8.3

Achieving early first contact with people under supervision is not only a requirement of National Standards but also it conveys the seriousness of supervision to the offender and sets the pattern for future contact and compliance. Where an offender manager takes action for breach of an order by an offender, that officer should exercise clear lead responsibility for ensuring that the breach action is properly and promptly progressed until the matter comes to court. Where contact is resumed with an offender who has been out of touch with the offender manager for more

Existing guidance is to be found in National Standards 2005 GS4. “Offender managers will commence the sentence promptly and induct the offender into the requirements of the sentence and the expectations being placed upon them.”

Richard Mason (Head of Offender Management Unit)

8.4

Existing guidance is to be found in PC 43/2004. Once enforcement proceedings have been initiated, it remains the responsibility of the Offender Manager to monitor those proceedings and ensure that the matter is dealt with at Court. In those Areas that use dedicated breach officers, the Offender Manager nevertheless retains overall responsibility for the case and for the case records. In addition, the Offender Manager should ensure that any person or agency involved in delivering interventions is informed as to the progress and outcome of the Court hearing. The Offender Manager must ensure that the offender: • • provides information on any significant changes in circumstances understands the requirements of his/her sentence including his/her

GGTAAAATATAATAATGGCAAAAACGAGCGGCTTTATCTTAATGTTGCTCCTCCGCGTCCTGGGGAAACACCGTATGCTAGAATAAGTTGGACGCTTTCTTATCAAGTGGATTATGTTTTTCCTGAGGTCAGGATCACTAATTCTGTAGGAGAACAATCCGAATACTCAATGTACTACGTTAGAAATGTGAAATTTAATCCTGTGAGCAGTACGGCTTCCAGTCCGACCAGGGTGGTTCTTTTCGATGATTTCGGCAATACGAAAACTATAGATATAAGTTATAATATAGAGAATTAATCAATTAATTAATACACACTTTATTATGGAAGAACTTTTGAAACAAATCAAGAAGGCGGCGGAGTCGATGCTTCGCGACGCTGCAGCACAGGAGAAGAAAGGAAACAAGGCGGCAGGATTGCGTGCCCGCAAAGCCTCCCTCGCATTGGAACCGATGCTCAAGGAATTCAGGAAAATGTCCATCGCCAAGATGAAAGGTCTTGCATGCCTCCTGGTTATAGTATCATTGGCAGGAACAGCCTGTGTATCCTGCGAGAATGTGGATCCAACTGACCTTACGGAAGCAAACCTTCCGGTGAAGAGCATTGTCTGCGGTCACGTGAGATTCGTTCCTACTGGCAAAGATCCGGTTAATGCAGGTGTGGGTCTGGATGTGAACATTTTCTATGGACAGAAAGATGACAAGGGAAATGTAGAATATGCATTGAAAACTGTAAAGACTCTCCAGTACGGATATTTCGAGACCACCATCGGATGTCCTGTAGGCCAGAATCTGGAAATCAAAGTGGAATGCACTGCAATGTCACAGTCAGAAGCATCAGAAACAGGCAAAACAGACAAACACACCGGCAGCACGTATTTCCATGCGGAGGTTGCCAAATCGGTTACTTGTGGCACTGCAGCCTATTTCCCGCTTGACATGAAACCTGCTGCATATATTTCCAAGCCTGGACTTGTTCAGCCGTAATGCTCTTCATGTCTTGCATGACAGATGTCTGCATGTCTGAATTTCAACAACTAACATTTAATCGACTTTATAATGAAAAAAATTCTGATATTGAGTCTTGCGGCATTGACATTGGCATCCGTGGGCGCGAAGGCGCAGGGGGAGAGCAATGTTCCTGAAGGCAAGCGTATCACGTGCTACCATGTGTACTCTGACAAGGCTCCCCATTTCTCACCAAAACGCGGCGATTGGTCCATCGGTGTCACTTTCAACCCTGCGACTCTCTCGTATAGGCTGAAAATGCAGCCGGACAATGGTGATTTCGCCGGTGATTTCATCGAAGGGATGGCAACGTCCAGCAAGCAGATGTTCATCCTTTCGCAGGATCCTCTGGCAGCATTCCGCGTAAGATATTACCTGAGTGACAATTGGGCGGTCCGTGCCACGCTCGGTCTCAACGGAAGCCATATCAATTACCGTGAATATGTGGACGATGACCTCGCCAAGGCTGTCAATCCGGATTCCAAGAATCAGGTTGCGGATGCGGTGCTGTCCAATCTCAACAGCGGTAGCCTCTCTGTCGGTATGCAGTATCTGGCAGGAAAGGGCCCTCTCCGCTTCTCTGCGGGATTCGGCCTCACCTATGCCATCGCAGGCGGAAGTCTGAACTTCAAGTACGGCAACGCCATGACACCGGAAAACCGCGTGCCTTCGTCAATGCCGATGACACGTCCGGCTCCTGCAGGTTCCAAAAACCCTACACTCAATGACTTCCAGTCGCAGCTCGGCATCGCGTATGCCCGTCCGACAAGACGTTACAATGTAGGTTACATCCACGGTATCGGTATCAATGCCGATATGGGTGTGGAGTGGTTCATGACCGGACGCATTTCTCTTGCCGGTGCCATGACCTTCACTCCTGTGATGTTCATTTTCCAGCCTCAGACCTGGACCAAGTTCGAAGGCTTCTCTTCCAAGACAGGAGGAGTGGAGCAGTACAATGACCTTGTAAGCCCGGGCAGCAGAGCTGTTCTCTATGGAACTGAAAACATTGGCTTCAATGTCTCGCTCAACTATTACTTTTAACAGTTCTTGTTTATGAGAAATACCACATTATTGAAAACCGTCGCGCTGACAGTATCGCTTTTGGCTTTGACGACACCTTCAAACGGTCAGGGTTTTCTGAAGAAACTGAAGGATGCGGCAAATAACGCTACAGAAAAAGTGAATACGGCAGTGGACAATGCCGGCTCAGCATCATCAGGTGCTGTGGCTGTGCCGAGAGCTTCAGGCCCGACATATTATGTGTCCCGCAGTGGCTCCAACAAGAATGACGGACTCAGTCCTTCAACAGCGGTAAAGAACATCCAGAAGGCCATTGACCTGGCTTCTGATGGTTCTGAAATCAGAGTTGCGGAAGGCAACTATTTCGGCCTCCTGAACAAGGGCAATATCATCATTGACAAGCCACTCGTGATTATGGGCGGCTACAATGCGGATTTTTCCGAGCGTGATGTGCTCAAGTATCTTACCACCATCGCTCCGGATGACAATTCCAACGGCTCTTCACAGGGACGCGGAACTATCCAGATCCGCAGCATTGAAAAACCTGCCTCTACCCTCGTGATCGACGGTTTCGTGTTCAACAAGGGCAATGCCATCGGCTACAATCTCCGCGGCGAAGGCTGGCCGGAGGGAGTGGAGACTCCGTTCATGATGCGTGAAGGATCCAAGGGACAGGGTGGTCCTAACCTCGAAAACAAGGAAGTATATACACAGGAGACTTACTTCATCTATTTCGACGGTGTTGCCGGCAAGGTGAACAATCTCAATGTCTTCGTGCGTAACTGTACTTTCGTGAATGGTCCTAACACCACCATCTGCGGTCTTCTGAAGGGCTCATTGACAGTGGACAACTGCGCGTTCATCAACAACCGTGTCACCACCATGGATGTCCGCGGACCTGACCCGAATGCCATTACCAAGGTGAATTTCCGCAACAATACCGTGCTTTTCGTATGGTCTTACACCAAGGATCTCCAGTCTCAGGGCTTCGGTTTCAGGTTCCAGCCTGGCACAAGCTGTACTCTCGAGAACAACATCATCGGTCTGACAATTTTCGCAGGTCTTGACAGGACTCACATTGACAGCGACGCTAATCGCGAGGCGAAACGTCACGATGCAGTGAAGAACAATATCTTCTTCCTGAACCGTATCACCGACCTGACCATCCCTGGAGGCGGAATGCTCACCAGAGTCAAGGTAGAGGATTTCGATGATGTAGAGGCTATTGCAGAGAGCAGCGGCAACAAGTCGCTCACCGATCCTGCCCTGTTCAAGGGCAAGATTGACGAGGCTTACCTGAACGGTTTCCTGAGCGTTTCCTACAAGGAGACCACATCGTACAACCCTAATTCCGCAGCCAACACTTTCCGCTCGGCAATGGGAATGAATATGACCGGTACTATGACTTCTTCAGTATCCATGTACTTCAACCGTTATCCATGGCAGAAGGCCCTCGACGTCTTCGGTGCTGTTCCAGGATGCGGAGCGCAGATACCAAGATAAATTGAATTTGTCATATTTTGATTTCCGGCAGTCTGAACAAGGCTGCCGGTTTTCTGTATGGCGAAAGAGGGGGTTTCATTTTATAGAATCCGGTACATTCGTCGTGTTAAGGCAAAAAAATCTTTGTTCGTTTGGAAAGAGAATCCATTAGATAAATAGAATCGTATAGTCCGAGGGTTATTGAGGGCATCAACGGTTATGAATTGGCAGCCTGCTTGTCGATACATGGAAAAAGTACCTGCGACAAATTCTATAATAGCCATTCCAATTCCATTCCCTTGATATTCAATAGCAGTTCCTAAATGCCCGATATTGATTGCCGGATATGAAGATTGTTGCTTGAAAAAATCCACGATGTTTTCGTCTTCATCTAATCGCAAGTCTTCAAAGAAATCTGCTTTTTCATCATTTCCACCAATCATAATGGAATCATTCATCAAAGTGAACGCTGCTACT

Richard Mason (Head of Offender Management Unit)

8.5

Richard Mason (Head of Offender

than a month for whatever reason there should be a special face-to-face interview to confirm the requirements of the order or licence.

responsibility to report to the Offender Manager and any intervention providers and notify the Offender Manager of a change of address • • • understands the enforcement process and expected behaviour.

Management Unit)

In addition the Offender Manager should: review the latest OASys assessment and sentence plan and update them within 5-working days of resumed contact make contact with any individuals or agencies responsible for delivering interventions within 5-working days. Where the offender represents a high or very high risk of serious harm, such information should be provided to significant partners no later than 24 hours after that contact.